Brexit – An Irish perspective

By Mary Connaughton, Director CIPD Ireland

When I searched the term ‘Brexit’ on Google today, I found over 180,000,000 results. That is a lot of column inches. Interestingly, Ireland is second to the UK in the number of Brexit searches on Google, followed by Singapore and Luxemburg!

The analysis and commentary from Ireland and other EU and European countries have been different from that of the UK’s, expressing different concerns and facing different issues around competitiveness and mobility.

As the UK’s the nearest neighbour, the island of Ireland is closer than we sometimes realise – there are only 12 miles between Northern Ireland and Scotland, and only 40 miles of sea from Fishguard, Wales to Wexford in the south east. We have a long and complex history, and our economies, families and labour markets are heavily intertwined.

In the run-up to the British referendum, the Republic of Ireland was identified by the World Economic Forum as the country most at risk of suffering reduced economic growth as a result of Brexit, so we now face lower growth forecasts, though at a time of economic growth.

In Ireland we are engaging with CIPD members to support them on workforce and workplace challenges as they emerge.

The environment
The macro economic environment impacts HR and the workplace in every country, but especially in Ireland where we have a small, open, export-led economy. At present, high levels of uncertainly, exchange rate volatility and competitiveness pressures are challenging HR around the cost base of Irish business. Pay and pensions costs are a high percentage of most organisations’ cost base, and we know these are being monitored much more tightly.

With exports from Ireland to the UK valued at over €1 billion a week, and Irish owned companies exporting 44% to the UK, building skills capability in export marketing and languages has emerged as an immediate key area of focus to reduce our dependence on the UK market.

The common trade and travel area between UK and Ireland, which preceded the EU, is under threat, and it is not feasible to think that it won’t change in some form. The question is the extent and implications of that change – the likely rights of Irish and EU residents to travel and work in both Northern Ireland and the UK, and vice versa. It is estimated that 30,000 people travel daily across the border between the north and south of Ireland, working in a different jurisdiction to where they live, and up to now this flexibility has served both economies on the island well.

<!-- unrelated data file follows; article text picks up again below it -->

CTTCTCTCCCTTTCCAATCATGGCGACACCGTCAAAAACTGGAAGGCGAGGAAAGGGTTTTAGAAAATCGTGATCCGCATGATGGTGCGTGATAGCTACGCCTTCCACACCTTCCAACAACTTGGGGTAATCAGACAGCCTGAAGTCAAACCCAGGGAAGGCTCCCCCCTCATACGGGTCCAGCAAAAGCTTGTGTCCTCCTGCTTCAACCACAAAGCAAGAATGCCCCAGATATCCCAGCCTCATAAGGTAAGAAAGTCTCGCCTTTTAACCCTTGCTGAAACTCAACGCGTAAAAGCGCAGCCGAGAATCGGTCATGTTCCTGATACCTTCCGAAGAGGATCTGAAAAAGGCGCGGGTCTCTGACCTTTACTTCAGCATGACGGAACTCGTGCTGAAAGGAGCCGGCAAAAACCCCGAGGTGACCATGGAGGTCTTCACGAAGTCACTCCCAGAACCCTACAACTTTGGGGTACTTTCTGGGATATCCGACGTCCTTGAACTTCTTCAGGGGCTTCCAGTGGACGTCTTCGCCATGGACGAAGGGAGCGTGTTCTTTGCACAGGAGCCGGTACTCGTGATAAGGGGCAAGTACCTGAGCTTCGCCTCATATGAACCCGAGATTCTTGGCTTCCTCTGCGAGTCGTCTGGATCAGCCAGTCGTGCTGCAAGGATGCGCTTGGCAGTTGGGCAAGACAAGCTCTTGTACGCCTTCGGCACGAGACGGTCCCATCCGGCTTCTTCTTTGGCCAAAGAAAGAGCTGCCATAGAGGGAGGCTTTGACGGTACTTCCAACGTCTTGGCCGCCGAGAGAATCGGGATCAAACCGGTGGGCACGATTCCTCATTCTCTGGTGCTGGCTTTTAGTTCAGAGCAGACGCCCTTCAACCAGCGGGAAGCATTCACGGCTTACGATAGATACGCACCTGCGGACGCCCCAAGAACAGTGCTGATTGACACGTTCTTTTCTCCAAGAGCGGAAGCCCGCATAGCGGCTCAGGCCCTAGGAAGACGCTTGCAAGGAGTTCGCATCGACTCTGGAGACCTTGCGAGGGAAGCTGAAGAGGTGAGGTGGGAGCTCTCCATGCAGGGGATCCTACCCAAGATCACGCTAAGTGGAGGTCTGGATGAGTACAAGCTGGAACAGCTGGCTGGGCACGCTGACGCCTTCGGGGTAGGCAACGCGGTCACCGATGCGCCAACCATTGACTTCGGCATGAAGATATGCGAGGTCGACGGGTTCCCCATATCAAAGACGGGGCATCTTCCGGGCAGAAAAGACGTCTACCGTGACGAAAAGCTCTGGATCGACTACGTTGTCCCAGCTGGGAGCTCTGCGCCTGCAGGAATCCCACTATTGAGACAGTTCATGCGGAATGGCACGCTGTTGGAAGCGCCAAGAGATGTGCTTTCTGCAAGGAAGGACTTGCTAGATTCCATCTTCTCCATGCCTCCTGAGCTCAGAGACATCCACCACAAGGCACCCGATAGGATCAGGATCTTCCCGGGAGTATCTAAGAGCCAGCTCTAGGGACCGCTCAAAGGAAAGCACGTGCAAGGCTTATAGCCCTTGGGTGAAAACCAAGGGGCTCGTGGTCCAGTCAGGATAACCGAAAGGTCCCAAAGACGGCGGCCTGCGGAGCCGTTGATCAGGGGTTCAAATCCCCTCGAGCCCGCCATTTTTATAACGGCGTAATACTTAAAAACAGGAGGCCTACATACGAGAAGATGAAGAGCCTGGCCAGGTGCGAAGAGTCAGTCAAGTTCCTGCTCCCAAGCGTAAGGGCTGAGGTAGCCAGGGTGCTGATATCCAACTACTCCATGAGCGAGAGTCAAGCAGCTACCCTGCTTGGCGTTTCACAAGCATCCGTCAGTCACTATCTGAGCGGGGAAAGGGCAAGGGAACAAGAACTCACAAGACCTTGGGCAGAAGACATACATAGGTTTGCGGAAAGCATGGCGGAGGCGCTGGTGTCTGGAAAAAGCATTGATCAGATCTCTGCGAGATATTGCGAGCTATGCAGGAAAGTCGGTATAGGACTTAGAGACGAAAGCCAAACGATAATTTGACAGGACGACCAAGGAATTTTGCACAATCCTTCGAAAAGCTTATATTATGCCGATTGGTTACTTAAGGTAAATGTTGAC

Every cloud has a silver lining, and as Ireland is the only English-speaking country in the Eurozone, we may benefit from companies wanting to set up a new European hub here. This would be great for jobs, but add to the competition for high skills and property, and increase risks around staff retention and payroll costs.

Workforce and HR
While a waiting game may be played on triggering Article 50 of the Lisbon Treaty, to be followed by time-consuming negotiations, there will be a lot of speculation on what is going to happen. Whatever the outcome, the HR profession throughout Europe and the UK will be swamped with trying to keep up-to-date with regulatory changes affecting the workplace and the workforce, such as immigration and data protection. All likely to add to costs and bureaucracy!

Workforce mobility in Ireland and internationally is going to change in unidentifiable ways after Brexit – the regulations, the corporate response and employee behaviours.

Right now as a profession, each of us can add value by understanding the real risks likely to affect our business sector and company, and building the organisation’s capability to operate in a more competitive and cost effective way.

I believe now is the time for HR to show strong leadership and place a clear focus on supporting employees and maximising the organisation’s capability to:
• adopt a learning environment where innovation and critical problem solving help to resolve emerging business dilemmas and take advantage of opportunities;
• streamline knowledge management processes so leaders and employees can access the critical external information they need as it emerges;
• better manage uncertainty and change.

On 8 September, we are consulting with CIPD members in Ireland to identify specific concerns and supports needed on workforce and workplace issues. For details contact

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